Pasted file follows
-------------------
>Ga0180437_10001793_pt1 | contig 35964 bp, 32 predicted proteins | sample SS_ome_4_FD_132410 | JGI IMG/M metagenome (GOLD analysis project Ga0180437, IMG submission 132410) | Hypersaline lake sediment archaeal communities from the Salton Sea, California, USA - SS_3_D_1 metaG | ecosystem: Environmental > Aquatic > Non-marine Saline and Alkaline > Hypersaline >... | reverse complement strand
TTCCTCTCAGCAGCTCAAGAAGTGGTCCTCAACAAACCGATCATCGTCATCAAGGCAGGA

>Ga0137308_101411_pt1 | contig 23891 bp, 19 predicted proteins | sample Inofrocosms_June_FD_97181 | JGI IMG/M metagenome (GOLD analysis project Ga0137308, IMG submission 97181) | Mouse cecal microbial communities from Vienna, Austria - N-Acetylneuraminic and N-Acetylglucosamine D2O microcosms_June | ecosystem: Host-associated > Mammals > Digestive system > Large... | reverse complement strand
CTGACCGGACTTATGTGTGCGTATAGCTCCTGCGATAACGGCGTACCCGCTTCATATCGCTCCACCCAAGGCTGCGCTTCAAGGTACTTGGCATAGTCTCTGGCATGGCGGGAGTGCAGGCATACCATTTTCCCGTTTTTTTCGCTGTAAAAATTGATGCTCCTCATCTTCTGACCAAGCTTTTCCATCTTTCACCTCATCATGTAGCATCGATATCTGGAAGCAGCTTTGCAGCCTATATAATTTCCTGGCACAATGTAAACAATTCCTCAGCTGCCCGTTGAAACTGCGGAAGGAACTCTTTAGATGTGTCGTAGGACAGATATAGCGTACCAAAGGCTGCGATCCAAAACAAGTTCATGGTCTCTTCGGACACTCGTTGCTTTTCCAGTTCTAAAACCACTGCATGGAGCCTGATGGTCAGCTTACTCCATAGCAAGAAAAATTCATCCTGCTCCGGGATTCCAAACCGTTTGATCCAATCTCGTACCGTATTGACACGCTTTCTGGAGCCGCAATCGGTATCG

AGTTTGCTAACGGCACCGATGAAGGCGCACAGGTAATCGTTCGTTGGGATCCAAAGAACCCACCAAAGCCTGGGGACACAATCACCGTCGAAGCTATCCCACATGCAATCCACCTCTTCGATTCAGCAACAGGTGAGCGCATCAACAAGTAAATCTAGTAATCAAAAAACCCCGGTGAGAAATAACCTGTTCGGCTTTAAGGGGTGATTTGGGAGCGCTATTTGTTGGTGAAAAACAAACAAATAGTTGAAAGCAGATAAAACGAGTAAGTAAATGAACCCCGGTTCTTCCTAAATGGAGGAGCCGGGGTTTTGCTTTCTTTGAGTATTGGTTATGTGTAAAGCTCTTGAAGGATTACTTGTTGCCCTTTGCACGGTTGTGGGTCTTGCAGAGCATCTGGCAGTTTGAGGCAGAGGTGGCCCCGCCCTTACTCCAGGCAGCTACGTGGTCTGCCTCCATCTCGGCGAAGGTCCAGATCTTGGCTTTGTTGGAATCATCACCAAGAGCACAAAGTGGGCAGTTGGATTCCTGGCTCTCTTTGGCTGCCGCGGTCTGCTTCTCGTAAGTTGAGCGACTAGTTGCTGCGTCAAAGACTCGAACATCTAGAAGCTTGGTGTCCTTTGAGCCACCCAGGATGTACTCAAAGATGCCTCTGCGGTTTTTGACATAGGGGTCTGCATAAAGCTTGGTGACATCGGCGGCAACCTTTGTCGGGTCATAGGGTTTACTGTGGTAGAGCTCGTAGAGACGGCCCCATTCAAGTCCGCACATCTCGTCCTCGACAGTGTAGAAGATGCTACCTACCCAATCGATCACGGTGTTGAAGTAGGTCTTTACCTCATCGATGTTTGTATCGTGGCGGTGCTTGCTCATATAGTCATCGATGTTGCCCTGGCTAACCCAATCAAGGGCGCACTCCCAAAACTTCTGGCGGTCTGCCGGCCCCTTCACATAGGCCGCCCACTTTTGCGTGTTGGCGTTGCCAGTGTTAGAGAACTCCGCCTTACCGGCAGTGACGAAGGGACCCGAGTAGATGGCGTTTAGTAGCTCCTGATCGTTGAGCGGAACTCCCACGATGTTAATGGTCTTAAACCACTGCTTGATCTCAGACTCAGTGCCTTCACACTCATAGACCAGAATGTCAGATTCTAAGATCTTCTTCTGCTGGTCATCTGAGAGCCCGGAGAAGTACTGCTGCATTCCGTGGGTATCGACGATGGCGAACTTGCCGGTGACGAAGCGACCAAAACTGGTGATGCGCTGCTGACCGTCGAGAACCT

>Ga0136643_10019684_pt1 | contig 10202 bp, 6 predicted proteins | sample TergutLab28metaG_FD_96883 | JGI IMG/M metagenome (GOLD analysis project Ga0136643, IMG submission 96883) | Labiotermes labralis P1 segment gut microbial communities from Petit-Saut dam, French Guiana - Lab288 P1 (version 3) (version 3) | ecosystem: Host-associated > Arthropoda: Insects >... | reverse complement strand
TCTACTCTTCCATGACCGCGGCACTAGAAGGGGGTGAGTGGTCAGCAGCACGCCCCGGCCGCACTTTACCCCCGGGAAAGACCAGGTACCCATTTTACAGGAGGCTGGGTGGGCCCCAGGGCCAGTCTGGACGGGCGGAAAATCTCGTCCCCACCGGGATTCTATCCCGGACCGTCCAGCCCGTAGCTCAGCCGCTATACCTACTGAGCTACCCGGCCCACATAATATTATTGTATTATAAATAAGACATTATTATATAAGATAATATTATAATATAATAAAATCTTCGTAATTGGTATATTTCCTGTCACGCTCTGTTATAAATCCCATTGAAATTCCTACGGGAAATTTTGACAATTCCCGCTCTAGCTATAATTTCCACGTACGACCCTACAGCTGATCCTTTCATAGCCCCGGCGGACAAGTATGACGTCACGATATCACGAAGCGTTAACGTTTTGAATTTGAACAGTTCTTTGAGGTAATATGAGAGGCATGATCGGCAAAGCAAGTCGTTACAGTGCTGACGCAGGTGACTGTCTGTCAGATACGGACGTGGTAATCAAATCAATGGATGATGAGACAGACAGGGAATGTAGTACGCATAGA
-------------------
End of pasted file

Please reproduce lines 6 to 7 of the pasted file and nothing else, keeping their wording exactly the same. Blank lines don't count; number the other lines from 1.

>Ga0136643_10019684_pt1 | contig 10202 bp, 6 predicted proteins | sample TergutLab28metaG_FD_96883 | JGI IMG/M metagenome (GOLD analysis project Ga0136643, IMG submission 96883) | Labiotermes labralis P1 segment gut microbial communities from Petit-Saut dam, French Guiana - Lab288 P1 (version 3) (version 3) | ecosystem: Host-associated > Arthropoda: Insects >... | reverse complement strand
TCTACTCTTCCATGACCGCGGCACTAGAAGGGGGTGAGTGGTCAGCAGCACGCCCCGGCCGCACTTTACCCCCGGGAAAGACCAGGTACCCATTTTACAGGAGGCTGGGTGGGCCCCAGGGCCAGTCTGGACGGGCGGAAAATCTCGTCCCCACCGGGATTCTATCCCGGACCGTCCAGCCCGTAGCTCAGCCGCTATACCTACTGAGCTACCCGGCCCACATAATATTATTGTATTATAAATAAGACATTATTATATAAGATAATATTATAATATAATAAAATCTTCGTAATTGGTATATTTCCTGTCACGCTCTGTTATAAATCCCATTGAAATTCCTACGGGAAATTTTGACAATTCCCGCTCTAGCTATAATTTCCACGTACGACCCTACAGCTGATCCTTTCATAGCCCCGGCGGACAAGTATGACGTCACGATATCACGAAGCGTTAACGTTTTGAATTTGAACAGTTCTTTGAGGTAATATGAGAGGCATGATCGGCAAAGCAAGTCGTTACAGTGCTGACGCAGGTGACTGTCTGTCAGATACGGACGTGGTAATCAAATCAATGGATGATGAGACAGACAGGGAATGTAGTACGCATAGA